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I've got the 8wheel tender NRM model. It would pull hardly one coach when I first tried it. I have done the filing of the pivot pin and it will still only pull 2 coaches and a brake van and slips on any tighter (3rd radius) curves. I'm not impressed, but it so fantastic to look at I wouldn't part with it. I'll just have to use it for light duties.
 

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Have the 30724 version with 8 wheeled tender. To start with it wouldn't pull more than 3 or so coaches without slipping. Following forum advice I cut a hole in the underside of the smokebox area to stop the bogie pivot fouling the footplate. This improved things a bit (i.e. loco tips forward when front pressed down). Having read this thread I got the T9 off the shelf again and progressively loaded it with more and more coaches. Got it up to working 13 coaches (all free running) round the layout, far more than I need it to, with some slipping at starting. (layout has no gradients and large radius curves). Didn't want to wear the traction tyres but as long as leading drivers are on the track it will pull very well. I was very surprised at this. It'll be fine with the short trains I need it to pull on the layout.

Loco certainly looks good running, well worth persevering with.

Bill
 

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Of course putting this in perspective, T9's were not the strongest of engines and three or four coaches at the most were all they used to haul, so going around with only two coaches is just like the real thing.
 

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absolutely, 2 or 3 coaches on the North Cornwall line for example was about it in practice. Got a "railway Roundabout" video for 1960 that shows T9s on rakes of 4 coaches in Cornwall. But the Hornby model does look the part, glad I got it now.
 

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Interesting how different experiences have been with new T9s. But everyone seems to agree it is a fabulous looking model. I bought my 2 in February - 120 and 31310 (latter DCC on board). The first 31310 did not move in DC or DCC mode but its replacement was fine and like 120 it has a respectable hauling power.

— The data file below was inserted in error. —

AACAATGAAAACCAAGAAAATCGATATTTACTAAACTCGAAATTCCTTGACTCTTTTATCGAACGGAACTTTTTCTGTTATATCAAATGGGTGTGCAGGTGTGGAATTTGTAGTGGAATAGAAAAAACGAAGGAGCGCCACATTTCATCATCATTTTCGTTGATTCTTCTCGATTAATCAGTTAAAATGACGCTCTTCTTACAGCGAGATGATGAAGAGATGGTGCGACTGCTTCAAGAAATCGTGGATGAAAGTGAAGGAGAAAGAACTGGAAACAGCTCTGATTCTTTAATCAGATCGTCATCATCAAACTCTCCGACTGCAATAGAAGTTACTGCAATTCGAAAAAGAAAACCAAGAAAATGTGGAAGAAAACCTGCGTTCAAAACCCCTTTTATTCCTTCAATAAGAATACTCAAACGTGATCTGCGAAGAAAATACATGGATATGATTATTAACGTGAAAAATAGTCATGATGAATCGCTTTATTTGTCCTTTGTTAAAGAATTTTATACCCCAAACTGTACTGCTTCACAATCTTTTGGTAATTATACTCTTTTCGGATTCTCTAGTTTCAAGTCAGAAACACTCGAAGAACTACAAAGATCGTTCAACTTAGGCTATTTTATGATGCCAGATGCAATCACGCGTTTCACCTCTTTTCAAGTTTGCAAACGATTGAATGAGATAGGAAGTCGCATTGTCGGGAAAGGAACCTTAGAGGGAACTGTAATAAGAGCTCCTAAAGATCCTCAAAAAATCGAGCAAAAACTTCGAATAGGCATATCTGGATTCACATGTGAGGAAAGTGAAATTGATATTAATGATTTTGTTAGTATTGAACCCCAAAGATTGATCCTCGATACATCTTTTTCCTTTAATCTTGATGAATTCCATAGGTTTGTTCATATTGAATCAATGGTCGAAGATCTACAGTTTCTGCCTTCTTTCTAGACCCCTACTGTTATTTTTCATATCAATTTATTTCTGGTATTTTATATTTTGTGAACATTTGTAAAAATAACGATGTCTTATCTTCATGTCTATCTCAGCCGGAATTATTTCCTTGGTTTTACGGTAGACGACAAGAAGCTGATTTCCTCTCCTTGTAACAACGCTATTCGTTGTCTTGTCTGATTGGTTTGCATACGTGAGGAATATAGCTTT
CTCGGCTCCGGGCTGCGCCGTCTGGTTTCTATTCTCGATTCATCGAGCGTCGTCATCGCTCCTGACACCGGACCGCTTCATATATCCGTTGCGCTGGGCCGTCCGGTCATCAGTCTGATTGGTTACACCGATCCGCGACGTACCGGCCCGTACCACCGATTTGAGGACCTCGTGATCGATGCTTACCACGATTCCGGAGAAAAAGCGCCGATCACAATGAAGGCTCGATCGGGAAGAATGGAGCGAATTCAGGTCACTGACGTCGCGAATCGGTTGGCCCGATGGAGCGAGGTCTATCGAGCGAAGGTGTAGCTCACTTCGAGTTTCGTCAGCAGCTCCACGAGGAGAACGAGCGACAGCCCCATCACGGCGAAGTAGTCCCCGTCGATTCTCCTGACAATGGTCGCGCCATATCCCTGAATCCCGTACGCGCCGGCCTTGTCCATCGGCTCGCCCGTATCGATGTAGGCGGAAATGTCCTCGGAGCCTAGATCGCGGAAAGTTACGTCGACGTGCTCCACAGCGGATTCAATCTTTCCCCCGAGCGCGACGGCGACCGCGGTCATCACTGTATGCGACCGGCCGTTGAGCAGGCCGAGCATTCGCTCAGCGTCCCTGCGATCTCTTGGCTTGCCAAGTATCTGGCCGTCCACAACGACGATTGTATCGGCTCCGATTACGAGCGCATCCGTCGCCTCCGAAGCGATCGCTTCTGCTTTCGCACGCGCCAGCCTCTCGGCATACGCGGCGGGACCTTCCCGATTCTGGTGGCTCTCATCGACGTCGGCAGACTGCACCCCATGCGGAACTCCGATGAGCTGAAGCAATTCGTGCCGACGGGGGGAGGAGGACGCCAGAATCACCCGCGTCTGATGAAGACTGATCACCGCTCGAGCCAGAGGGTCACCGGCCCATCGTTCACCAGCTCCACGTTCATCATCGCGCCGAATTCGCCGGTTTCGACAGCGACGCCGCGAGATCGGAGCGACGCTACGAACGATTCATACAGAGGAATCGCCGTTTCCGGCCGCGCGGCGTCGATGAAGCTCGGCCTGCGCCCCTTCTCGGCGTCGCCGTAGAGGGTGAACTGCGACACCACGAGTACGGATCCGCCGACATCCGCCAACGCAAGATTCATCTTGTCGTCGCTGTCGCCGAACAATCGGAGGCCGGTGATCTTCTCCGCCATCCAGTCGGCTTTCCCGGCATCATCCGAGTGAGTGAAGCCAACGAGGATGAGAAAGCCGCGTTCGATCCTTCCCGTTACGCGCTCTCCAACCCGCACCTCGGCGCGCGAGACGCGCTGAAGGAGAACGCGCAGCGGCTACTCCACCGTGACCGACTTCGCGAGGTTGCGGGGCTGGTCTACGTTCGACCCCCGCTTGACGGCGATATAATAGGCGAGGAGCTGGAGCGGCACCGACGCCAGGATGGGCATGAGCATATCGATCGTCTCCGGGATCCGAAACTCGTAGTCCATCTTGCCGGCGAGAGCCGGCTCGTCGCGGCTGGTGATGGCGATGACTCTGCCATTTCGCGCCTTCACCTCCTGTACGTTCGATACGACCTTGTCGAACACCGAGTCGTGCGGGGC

I think my advice would be to avoid purchasing mail order if you can and run the proposed purchase either in the shop or close by eg at an exhibition on a friendly exhibitors layout. Any problems can be instantly sorted with the retailer. I am fortunate that our local model shop is next door to our Clubroom and twice this year Hornby locos have been instantly exchanged. Last week my Schools Class (Blundells) arrived and on opening the box I found one buffer was loose in the packaging. I offered to stick the buffer on with super glue but the model shop insisted on exchanging for a perfect one. OK I paid a pound or two (not much more) than the mail order bargains after allowing for postage but had my replacement locos on the spot.
Personally I just had to have a T9 asap but if possible why not arrange to pick yours up at a local model railway exhibition? (Sorry Torrington if you live in the REd Centre of OZ and this is absolute tripe!)
 

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Just to be different, my haulage problem was caused by the collar on the bogie pivot pin, rather than the pin itself. I took it off, and turned about .75 mm off the end and slipped it back on; problem solved. I also had an issue with the soldered connections under the cab, where the wires from the tender plug are joined to the motor wires. These were creating a partial short which did nothing on dc running, but as soon as I put a Lenz silver decoder in, it wouldn't work, the solution was to make a clean gap on this circuit board with the back of a modelling knife blade between the soldered connections. A TCS decoder worked where the Lenz wouldn't, so obviously, the Lenz is more sensitive to shorts (no bad thing), but I can't get on with TCS.
The tender frames and injector pipes were pretty easy to fix, and once these things have been done, it is as other people have said, a lovely model.